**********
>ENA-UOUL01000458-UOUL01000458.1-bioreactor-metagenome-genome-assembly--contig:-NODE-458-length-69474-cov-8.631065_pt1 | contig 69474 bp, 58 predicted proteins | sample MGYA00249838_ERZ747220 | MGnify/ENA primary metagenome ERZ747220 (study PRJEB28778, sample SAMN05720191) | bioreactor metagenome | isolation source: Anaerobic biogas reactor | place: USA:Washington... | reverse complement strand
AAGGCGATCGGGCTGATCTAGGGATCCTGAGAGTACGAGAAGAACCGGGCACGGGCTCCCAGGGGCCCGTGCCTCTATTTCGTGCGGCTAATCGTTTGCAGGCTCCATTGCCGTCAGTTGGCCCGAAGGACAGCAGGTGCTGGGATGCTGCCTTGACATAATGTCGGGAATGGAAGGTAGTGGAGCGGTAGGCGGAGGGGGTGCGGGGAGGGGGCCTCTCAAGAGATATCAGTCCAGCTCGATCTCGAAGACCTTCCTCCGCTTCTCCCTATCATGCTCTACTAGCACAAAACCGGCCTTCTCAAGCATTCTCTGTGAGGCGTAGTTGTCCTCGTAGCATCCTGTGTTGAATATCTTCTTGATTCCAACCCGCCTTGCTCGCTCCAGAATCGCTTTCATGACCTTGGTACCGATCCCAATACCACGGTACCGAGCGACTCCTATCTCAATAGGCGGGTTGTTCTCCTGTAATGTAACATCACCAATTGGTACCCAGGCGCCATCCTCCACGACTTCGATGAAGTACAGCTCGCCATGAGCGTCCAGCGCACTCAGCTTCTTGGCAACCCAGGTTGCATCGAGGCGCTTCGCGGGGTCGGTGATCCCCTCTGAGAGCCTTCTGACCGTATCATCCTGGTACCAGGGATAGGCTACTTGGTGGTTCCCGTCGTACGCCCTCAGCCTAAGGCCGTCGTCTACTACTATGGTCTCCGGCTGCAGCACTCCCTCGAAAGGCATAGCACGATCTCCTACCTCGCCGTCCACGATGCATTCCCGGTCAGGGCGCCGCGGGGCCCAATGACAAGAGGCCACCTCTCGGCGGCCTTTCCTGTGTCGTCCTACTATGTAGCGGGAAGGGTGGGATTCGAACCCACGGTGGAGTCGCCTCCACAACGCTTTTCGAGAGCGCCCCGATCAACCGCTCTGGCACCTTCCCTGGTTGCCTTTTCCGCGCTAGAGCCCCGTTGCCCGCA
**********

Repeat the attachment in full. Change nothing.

>ENA-UOUL01000458-UOUL01000458.1-bioreactor-metagenome-genome-assembly--contig:-NODE-458-length-69474-cov-8.631065_pt1 | contig 69474 bp, 58 predicted proteins | sample MGYA00249838_ERZ747220 | MGnify/ENA primary metagenome ERZ747220 (study PRJEB28778, sample SAMN05720191) | bioreactor metagenome | isolation source: Anaerobic biogas reactor | place: USA:Washington... | reverse complement strand
AAGGCGATCGGGCTGATCTAGGGATCCTGAGAGTACGAGAAGAACCGGGCACGGGCTCCCAGGGGCCCGTGCCTCTATTTCGTGCGGCTAATCGTTTGCAGGCTCCATTGCCGTCAGTTGGCCCGAAGGACAGCAGGTGCTGGGATGCTGCCTTGACATAATGTCGGGAATGGAAGGTAGTGGAGCGGTAGGCGGAGGGGGTGCGGGGAGGGGGCCTCTCAAGAGATATCAGTCCAGCTCGATCTCGAAGACCTTCCTCCGCTTCTCCCTATCATGCTCTACTAGCACAAAACCGGCCTTCTCAAGCATTCTCTGTGAGGCGTAGTTGTCCTCGTAGCATCCTGTGTTGAATATCTTCTTGATTCCAACCCGCCTTGCTCGCTCCAGAATCGCTTTCATGACCTTGGTACCGATCCCAATACCACGGTACCGAGCGACTCCTATCTCAATAGGCGGGTTGTTCTCCTGTAATGTAACATCACCAATTGGTACCCAGGCGCCATCCTCCACGACTTCGATGAAGTACAGCTCGCCATGAGCGTCCAGCGCACTCAGCTTCTTGGCAACCCAGGTTGCATCGAGGCGCTTCGCGGGGTCGGTGATCCCCTCTGAGAGCCTTCTGACCGTATCATCCTGGTACCAGGGATAGGCTACTTGGTGGTTCCCGTCGTACGCCCTCAGCCTAAGGCCGTCGTCTACTACTATGGTCTCCGGCTGCAGCACTCCCTCGAAAGGCATAGCACGATCTCCTACCTCGCCGTCCACGATGCATTCCCGGTCAGGGCGCCGCGGGGCCCAATGACAAGAGGCCACCTCTCGGCGGCCTTTCCTGTGTCGTCCTACTATGTAGCGGGAAGGGTGGGATTCGAACCCACGGTGGAGTCGCCTCCACAACGCTTTTCGAGAGCGCCCCGATCAACCGCTCTGGCACCTTCCCTGGTTGCCTTTTCCGCGCTAGAGCCCCGTTGCCCGCA